Prime Minister Justin Trudeau said Monday he hopes to see COVID-19 vaccines roll out in Canada early next year, but warned that won’t bring an immediate resolution to the pandemic currently seeing a resurgence in several provinces.
The prime minister said news from Pfizer that one of its vaccine candidates appears very effective in clinical trials is "very encouraging" but won’t help anyone who catches the virus in the meantime.
Speaking in Ottawa, Trudeau said other vaccine candidates have also appeared to progress well, and Canada has secured access to several, given the uncertainty regarding which will be ready first, which will be more effective with certain populations and other variables.
When a vaccine is safe to distribute, the government will begin dispensing it to high-priority groups first, he said.
"We hope to see vaccines landing in the early next year but between now and then it’s really, really important that we double down on our efforts," Trudeau said.
"We need to make sure we are controlling the spread of COVID-19 in the coming months so that when vaccines get here we will be able to act quickly to protect all Canadians."
His comments came after a weekend that saw the two provinces hardest hit by the pandemic report record-breaking daily case counts.
Quebec and Ontario reported 1,397 and 1,328 new cases respectively on Sunday, followed by 1,169 and 1,242 on Monday.
Health officials in Quebec said Monday that while the situation has improved in some parts of the province, such as Quebec City and Montreal, it is worsening in others — including the Saguenay—Lac-St-Jean area, which currently has more than double the provincial rate of cases per 100,000 people.
"We hope to see vaccines landing in the early next year but between now and then it’s really, really important that we double down on our efforts," the prime minister said Monday. #COVID19
Public health authorities reported 94 new cases in the region on Monday, for a total of 312 active cases per 100,000 people.
The region was placed under Quebec’s highest COVID-19 alert level on Nov. 2, and the province’s health minister said it will take some time before any effects from the new restrictions are seen.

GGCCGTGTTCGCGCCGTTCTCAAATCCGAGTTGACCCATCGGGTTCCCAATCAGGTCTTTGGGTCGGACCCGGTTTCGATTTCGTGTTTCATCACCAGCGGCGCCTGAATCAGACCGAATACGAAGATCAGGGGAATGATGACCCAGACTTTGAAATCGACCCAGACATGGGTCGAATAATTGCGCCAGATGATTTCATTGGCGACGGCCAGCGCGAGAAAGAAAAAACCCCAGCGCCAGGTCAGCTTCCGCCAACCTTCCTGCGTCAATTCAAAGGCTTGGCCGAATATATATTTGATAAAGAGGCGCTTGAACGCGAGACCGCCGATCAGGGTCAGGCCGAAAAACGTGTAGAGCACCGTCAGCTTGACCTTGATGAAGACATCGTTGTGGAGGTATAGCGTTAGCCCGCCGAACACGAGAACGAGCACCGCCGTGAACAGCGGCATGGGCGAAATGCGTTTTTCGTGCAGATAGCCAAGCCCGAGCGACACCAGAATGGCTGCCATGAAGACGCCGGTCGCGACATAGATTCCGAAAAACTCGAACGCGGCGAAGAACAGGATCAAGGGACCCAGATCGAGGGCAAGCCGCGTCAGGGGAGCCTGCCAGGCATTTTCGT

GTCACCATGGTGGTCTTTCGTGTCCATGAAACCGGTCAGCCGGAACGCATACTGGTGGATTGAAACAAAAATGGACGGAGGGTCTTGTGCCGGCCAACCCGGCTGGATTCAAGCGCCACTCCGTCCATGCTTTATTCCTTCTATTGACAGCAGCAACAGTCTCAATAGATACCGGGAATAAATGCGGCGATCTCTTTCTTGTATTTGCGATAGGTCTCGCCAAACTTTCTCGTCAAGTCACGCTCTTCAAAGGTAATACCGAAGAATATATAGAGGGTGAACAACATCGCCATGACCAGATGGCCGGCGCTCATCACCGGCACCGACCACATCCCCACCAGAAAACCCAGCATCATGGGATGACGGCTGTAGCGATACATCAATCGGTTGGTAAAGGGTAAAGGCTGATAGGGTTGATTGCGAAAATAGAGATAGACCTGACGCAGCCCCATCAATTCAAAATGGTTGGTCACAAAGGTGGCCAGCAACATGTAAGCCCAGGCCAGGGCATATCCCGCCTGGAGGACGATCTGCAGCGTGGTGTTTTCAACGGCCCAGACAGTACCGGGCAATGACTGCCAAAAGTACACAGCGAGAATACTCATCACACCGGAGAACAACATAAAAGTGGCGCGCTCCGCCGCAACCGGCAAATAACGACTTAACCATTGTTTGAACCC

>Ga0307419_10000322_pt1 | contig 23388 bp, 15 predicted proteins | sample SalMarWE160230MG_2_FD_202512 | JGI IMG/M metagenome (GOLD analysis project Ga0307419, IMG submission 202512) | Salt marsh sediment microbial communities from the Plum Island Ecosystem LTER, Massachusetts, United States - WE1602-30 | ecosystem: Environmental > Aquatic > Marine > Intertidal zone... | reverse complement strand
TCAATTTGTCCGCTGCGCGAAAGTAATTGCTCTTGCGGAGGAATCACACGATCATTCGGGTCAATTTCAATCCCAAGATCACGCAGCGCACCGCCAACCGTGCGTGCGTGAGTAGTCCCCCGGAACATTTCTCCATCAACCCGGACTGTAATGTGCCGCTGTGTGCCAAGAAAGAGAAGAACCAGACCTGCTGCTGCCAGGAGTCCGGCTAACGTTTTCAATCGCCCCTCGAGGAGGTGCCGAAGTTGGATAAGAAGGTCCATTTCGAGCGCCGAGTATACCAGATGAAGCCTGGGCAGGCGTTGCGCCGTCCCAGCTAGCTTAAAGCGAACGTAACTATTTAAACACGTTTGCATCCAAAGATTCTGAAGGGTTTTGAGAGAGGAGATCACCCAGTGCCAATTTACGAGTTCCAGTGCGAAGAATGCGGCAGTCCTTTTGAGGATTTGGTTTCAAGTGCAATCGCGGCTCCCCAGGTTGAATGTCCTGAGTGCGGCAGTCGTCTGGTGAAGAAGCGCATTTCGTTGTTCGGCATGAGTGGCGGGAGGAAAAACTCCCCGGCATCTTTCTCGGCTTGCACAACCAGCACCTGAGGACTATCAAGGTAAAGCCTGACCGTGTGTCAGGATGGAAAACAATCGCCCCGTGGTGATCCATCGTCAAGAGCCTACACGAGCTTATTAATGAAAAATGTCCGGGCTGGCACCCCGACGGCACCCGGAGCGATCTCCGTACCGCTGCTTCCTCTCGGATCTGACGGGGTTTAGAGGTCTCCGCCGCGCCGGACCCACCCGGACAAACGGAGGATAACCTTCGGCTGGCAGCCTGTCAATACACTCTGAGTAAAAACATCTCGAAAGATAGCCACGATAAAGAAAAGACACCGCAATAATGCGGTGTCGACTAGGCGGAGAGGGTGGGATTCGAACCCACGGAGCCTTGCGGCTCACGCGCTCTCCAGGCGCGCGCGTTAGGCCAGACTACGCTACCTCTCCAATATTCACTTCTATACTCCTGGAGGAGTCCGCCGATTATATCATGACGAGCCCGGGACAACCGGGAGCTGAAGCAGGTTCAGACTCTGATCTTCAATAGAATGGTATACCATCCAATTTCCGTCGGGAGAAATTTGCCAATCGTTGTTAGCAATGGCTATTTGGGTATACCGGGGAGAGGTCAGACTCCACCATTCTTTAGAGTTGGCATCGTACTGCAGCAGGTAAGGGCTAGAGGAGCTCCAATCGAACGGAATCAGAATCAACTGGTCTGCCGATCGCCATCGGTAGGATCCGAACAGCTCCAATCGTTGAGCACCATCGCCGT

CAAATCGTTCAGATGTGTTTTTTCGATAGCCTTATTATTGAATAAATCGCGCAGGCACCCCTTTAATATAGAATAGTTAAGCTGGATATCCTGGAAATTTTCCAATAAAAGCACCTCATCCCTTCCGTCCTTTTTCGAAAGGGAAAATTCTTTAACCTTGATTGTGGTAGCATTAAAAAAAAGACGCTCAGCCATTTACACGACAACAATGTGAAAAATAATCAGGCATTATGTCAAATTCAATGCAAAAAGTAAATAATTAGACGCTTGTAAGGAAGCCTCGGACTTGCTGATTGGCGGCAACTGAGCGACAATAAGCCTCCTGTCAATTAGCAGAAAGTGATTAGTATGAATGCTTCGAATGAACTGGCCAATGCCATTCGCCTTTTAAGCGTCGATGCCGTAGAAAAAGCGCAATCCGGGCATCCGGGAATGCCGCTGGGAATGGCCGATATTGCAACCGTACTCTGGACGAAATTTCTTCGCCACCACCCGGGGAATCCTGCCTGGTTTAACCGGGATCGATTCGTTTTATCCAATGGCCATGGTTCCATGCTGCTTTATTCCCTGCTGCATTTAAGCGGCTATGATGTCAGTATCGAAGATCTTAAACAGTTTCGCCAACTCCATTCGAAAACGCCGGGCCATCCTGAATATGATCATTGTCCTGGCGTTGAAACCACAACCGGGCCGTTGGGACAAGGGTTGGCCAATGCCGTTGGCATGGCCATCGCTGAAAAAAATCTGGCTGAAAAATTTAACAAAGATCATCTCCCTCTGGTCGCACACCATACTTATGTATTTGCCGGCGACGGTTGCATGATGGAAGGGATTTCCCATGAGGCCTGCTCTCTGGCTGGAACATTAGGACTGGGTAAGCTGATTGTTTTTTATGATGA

In Ontario, Premier Doug Ford was asked Monday whether the ballooning cases in the province pushed him to reconsider its new colour-coded system for pandemic measures, which loosened public health restrictions in all regions but Toronto when it took effect Saturday.
The tiered system places health units in colour-coded categories based on their caseload and transmission levels and has drawn criticism for allowing activities such as indoor dining in restaurants in all alert levels short of a lockdown.
In Peel Region, the only area currently in the red category, local health officials imposed additional measures over the weekend in order to reduce the risk of transmission.
But Ford defended the system Monday, saying it was built to give each region the flexibility to enact further rules, as Peel did. "That’s the reason we have the framework," he said.
Toronto, meanwhile, is remaining under a previous, more stringent system until the end of the week, at the request of local officials. The city accounted for 483 of Ontario’s new cases on Monday.
Mayor John Tory said the city would likely follow in Peel Region’s footsteps and impose "an enhanced suite of measures" to stem the spread of the virus, with more details to come Tuesday.
The city’s top doctor, Dr. Eileen de Villa, said the COVID-19 numbers seen over the last few days were among the "most concerning" she’s seen since the start of the pandemic.
Further west, Manitoba reported 365 new COVID-19 cases Monday as it continued to lead the country in per-capita active cases.
Chief public health officer Dr. Brent Roussin said the province is at a critical point in time, pointing to increased strain on the health system.
Roussin said he has talked with Premier Brian Pallister about imposing further restrictions.
Meanwhile, Trudeau said the federal government is already working on the logistics of distributing a COVID-19 vaccine, particularly since the Pfizer candidate needs to be stored at around −75 C to remain stable.
Canada has bought the rights to 20 million doses of Pfizer’s vaccine, if it proves effective and Health Canada approves it for use here, and Trudeau said the government would purchase more if the initial round goes well.
The company said in a news release that early results from a large-scale trial show its vaccine is 90 per cent effective at combating the virus.
This report by The Canadian Press was first published Nov. 9, 2020.